One great feature of the trip is crossing different portions of the Flint Hills, which have a haunting, timeless feel all their own. We recalled the night we drove from Emporia to El Dorado through a legendary lightning storm, something I'd been hoping would happen. Afterwards, I hoped it never happens to us again!
By late Friday afternoon, we were in western Kansas, with Uncle Ronald and the Shumate cousins. I walked out on the front porch in the evening, just to soak in the quiet and deep stillness, and watch the treeless horizon. I went out again at midnight for more quiet, and to look at the stars, so bright in that inky nighttime sky.
In typical Kansas fashion, the temperature on Friday had been around 87 degrees. On Saturday it was more like 35 degrees, with sustained winds all day and all night of oh, I would say, 40 mph. We stayed in and listened to it blow. Whistle and howl, that is. It was the weekend, and we were about eight miles from town, with knock-you-down winds and nothing else important to do. So we drank coffee and broke bread and talked. The three kids who are still at home drifted in and out. We looked at photos and told stories and got caught up.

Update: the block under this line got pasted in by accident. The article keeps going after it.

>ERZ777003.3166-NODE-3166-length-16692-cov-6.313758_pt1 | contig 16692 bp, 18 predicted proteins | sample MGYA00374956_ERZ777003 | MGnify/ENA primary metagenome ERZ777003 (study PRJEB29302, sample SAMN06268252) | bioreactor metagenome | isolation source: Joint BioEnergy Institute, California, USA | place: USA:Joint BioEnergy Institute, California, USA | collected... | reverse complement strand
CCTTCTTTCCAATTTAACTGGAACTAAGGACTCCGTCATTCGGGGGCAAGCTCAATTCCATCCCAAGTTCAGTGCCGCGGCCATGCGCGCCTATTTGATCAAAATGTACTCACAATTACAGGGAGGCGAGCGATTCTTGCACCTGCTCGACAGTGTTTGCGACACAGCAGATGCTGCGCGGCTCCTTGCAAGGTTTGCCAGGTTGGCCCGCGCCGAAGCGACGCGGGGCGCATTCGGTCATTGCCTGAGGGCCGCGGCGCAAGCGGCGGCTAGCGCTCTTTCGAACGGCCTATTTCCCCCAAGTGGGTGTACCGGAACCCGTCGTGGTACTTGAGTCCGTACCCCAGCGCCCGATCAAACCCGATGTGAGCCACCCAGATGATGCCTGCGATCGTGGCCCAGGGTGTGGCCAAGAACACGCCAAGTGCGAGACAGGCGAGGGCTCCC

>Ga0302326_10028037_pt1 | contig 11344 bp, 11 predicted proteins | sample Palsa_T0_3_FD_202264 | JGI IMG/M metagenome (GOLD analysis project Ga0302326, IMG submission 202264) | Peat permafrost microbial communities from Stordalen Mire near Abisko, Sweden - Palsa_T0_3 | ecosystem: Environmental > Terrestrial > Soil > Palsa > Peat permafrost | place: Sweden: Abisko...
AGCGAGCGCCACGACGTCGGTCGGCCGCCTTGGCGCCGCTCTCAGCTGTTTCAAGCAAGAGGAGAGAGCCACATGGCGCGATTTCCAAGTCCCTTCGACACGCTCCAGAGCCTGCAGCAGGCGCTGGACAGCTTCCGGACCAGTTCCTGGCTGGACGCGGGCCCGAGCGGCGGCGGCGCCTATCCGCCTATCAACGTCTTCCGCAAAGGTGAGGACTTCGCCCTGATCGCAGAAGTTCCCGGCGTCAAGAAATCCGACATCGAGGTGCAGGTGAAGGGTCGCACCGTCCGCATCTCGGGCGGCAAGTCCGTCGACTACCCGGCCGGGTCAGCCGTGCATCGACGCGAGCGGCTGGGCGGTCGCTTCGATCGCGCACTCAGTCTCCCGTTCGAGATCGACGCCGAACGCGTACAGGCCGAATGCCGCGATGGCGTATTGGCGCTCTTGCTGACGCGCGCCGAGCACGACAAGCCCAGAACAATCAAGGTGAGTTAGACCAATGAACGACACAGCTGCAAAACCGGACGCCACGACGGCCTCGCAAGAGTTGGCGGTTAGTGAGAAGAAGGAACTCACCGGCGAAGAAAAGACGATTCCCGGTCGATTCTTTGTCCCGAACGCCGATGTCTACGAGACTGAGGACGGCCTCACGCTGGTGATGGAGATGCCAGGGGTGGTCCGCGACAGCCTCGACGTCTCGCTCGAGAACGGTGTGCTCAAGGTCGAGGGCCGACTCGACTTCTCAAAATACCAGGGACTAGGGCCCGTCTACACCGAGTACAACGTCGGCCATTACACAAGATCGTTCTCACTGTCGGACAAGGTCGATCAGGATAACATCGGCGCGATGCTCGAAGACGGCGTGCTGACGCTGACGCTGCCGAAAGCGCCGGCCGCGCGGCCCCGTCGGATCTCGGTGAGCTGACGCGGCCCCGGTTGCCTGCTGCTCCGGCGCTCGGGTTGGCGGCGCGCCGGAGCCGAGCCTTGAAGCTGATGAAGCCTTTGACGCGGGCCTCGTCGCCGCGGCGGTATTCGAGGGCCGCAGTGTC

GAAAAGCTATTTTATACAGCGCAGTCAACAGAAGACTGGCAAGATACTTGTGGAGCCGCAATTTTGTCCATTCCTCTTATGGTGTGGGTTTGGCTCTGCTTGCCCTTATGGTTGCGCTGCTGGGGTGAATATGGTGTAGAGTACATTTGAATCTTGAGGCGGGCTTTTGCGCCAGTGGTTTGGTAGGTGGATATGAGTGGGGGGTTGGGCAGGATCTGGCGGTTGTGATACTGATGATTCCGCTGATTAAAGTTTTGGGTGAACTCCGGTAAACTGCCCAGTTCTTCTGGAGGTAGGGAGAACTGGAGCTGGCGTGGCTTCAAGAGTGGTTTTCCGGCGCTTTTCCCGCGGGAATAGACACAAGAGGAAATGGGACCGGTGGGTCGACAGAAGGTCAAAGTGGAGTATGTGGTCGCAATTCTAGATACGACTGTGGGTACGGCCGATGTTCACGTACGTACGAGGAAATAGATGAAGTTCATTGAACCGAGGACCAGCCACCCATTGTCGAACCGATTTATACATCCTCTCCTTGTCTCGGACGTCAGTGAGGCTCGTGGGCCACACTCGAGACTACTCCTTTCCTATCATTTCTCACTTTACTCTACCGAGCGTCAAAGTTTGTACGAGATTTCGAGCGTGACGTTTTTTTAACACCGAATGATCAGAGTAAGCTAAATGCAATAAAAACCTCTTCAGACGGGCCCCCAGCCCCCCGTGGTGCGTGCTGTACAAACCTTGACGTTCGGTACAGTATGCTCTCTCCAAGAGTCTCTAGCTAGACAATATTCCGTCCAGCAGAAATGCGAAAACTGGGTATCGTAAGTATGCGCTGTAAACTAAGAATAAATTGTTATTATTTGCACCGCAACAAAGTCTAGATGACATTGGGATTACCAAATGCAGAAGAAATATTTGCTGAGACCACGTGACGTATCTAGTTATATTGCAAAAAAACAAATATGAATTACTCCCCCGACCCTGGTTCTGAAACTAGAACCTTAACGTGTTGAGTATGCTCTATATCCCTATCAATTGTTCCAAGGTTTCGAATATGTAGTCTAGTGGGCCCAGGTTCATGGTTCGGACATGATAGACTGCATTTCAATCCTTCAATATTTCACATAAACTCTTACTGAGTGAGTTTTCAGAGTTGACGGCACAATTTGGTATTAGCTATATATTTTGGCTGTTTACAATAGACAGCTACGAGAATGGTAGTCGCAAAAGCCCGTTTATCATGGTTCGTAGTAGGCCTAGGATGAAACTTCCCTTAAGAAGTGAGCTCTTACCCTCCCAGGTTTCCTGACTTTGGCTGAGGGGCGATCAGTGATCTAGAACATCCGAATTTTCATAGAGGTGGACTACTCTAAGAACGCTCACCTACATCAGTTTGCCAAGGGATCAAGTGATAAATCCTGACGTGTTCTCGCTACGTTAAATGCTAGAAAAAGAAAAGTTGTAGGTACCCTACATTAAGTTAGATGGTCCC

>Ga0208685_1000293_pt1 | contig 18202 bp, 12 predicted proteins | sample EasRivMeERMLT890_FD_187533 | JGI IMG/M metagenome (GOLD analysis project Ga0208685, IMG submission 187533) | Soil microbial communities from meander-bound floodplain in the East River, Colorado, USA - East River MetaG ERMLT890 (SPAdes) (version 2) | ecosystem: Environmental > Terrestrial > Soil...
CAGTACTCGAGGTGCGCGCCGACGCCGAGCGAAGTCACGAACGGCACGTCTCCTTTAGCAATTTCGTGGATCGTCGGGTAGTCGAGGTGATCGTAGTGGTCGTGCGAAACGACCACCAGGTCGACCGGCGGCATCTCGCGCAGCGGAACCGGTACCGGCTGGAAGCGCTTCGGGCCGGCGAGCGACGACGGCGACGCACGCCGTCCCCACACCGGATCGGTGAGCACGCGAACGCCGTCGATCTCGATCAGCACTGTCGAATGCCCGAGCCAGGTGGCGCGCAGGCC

We time travelled through experiences from thirty, forty and fifty years back. We spoke of things going on right now, and how we envision the future. Sometimes I think that is exactly what this time of life is for. My cousin Randy and his wife Shelly are at that stage where their children are getting married and having children of their own. Like ours. Uncle Ronald, at age eighty-seven, is alert and engaged, telling his own version of some of the stories, giving us his perspective, and all the time loving us. And we love him.
We talked for a day and a half, and I could use more. But my three favorite lines from the whole visit are:
Jack: "I'm really glad I came."
Randy: "It's good we're cousins."
Uncle Ronald: "I will see you again."
He looked straight into my eyes when he said it.
"I know it," I told him.